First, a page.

If you don’t have many symptoms when you’re diagnosed, and the WM isn’t affecting your general health or wellbeing, you may not need treatment straight away. Instead, you’ll be put on ‘watch and wait’ and have regular check-ups every three to six months.
If there’s a large amount of IgM in your blood and it becomes too thick, plasma exchange treatment (also called plasmapheresis) can be used to help thin your blood to help it flow better through your blood vessels.
This treatment takes a few hours each time and uses a machine called a cell separator to remove the IgM from your blood.
If you do need treatment, chemotherapy is the main treatment type for WM. Chemotherapy uses anti-cancer drugs to kill cancer cells or stop them growing.
There are many different drugs used in chemotherapy. The drugs you get will depend on how well your body can cope with the treatment and how fast the cancer is growing. You may be given any of the drugs listed below. They may be given in combination (more than one given at once).
- Rituximab is used in most drug combinations for WM. This drug targets your B cells and helps your immune system to destroy the LPL cells. When this treatment is combined with chemotherapy, it’s called chemoimmunotherapy.
- Steroids (such as prednisolone or dexamethasone) can also be given to make the chemotherapy work better.
- Alkylating agents (such as bendamustine or cyclophosphamide) help to stop the LPL cells growing and dividing by interfering with DNA inside the cell. DNA is present in every cell of your body and controls what each cell does.
- Anti-metabolites (such as fludarabine) stop cells making and repairing DNA. This means that the LPL cells can’t grow and divide.
- Bortezomib is a drug that makes proteins build up in a cell, causing the cell to die. LPL cells are sensitive to this drug, so it can be used to stop them growing.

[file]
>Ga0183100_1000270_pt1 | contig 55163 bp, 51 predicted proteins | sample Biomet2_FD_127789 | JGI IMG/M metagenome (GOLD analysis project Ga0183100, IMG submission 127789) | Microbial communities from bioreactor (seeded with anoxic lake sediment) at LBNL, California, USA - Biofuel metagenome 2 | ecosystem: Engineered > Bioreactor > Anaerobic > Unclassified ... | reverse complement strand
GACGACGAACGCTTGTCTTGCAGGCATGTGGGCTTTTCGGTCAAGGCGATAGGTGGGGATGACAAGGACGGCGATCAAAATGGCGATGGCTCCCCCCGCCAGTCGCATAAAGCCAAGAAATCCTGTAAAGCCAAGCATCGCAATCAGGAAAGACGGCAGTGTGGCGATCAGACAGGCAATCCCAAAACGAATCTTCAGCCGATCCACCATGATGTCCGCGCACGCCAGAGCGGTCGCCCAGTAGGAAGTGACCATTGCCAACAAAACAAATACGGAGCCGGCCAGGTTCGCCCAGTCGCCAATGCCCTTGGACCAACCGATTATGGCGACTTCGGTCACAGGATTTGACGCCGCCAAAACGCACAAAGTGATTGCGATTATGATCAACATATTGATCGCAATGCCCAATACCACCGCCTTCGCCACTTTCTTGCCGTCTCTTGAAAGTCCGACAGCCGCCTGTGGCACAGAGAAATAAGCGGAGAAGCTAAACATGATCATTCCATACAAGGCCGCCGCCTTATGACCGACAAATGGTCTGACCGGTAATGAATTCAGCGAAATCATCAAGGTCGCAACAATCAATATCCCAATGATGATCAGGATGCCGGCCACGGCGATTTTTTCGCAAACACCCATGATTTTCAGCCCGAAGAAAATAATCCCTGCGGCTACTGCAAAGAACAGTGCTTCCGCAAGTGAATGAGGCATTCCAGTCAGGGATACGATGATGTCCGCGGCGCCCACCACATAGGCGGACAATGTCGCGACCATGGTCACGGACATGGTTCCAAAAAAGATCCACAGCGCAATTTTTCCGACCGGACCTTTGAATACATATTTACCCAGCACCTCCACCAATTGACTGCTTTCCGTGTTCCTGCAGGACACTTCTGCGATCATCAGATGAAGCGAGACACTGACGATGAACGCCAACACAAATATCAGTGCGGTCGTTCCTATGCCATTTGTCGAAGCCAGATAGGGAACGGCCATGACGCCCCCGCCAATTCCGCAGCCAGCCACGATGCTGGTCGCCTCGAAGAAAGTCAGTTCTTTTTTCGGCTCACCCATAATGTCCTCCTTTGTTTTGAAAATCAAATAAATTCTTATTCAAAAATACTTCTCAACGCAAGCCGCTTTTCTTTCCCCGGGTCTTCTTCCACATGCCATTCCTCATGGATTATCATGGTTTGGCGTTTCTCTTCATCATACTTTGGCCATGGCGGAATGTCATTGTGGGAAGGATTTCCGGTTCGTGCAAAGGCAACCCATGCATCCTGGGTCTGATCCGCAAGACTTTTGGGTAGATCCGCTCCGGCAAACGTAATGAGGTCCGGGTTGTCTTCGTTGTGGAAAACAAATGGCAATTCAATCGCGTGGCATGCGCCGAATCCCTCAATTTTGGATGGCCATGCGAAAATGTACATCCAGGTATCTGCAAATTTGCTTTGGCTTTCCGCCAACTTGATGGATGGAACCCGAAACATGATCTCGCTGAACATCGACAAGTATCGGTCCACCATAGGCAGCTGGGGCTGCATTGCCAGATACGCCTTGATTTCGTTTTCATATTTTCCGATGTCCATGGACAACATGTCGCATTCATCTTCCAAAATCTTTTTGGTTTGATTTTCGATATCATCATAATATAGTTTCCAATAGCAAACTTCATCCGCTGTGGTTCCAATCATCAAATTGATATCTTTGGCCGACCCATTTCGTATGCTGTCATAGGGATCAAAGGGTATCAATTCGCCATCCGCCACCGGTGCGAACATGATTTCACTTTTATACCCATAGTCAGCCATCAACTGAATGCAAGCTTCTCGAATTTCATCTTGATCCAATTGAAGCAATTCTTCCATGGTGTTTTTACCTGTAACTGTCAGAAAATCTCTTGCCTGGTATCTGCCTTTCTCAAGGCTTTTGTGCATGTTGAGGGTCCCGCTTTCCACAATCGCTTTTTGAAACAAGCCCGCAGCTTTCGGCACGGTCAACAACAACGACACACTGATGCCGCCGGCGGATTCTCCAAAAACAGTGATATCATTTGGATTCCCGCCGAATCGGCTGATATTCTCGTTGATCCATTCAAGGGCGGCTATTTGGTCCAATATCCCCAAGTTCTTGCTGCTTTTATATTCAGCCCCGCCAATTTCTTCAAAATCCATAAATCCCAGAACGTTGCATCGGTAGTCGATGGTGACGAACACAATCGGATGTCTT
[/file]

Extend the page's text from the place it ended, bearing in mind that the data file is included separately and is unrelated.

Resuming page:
Your doctor may give you other drugs that help support your chemotherapy and keep you as healthy as possible during your treatment. Some of these drugs are given through one of your veins (intravenously) or injected just under your skin (subcutaneously).
New drugs called targeted therapy drugs can block specific proteins in cancer cells to stop them growing. An example is ibrutinib. Ibrutinib capsules are taken once a day and are swallowed with a glass of water. This treatment can be used for people who are unable have chemoimmunotherapy, or for people who have previously received other treatments for WM.
Stem cell transplant
If the WM doesn’t respond well to chemotherapy or chemoimmunotherapy, or if the disease comes back quickly, you may be offered a stem cell transplant.
For more information on stem cell transplants, download our booklet The seven steps: blood stem cell and bone marrow transplants or order a printed copy.
Although a stem cell transplant can be a very effective treatment, it does carry some risks, and it’s not suitable for everyone with WM. Talk to your healthcare team about which treatments are an option for you.
Our Treatment decisions fact sheet will help you understand why treatments may or may not be available to you.
After treatment, you’ll need to have follow-up appointments with your GP or hospital haematology department to check the levels of IgM in your blood. This can be done through a blood test. You and your doctors will also need to look out for any new symptoms.
What’s the outlook?
Around six in ten people with WM who have no symptoms when they’re diagnosed will go on to develop symptoms within five years.
Your personal outlook will depend on a range of things, such as your age at diagnosis, and the level of platelets and IgM in your blood. If this is something you want to know more about, speak to your healthcare team, as they know your individual situation. New drugs and drug combinations are improving outlook all the time, both for people starting their first treatment and for people whose WM has come back.